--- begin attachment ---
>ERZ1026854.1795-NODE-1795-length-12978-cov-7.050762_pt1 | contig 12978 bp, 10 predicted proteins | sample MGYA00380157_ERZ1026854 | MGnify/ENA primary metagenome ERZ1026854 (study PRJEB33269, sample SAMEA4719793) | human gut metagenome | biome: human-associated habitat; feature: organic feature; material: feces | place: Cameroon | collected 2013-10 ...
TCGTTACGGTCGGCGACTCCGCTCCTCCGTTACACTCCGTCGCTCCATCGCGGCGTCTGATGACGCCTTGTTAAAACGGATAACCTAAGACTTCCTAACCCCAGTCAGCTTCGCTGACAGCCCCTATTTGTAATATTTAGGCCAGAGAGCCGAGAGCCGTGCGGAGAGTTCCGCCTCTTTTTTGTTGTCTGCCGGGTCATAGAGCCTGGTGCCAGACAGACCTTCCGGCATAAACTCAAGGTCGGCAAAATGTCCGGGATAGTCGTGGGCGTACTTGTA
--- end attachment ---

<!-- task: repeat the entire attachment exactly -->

>ERZ1026854.1795-NODE-1795-length-12978-cov-7.050762_pt1 | contig 12978 bp, 10 predicted proteins | sample MGYA00380157_ERZ1026854 | MGnify/ENA primary metagenome ERZ1026854 (study PRJEB33269, sample SAMEA4719793) | human gut metagenome | biome: human-associated habitat; feature: organic feature; material: feces | place: Cameroon | collected 2013-10 ...
TCGTTACGGTCGGCGACTCCGCTCCTCCGTTACACTCCGTCGCTCCATCGCGGCGTCTGATGACGCCTTGTTAAAACGGATAACCTAAGACTTCCTAACCCCAGTCAGCTTCGCTGACAGCCCCTATTTGTAATATTTAGGCCAGAGAGCCGAGAGCCGTGCGGAGAGTTCCGCCTCTTTTTTGTTGTCTGCCGGGTCATAGAGCCTGGTGCCAGACAGACCTTCCGGCATAAACTCAAGGTCGGCAAAATGTCCGGGATAGTCGTGGGCGTACTTGTA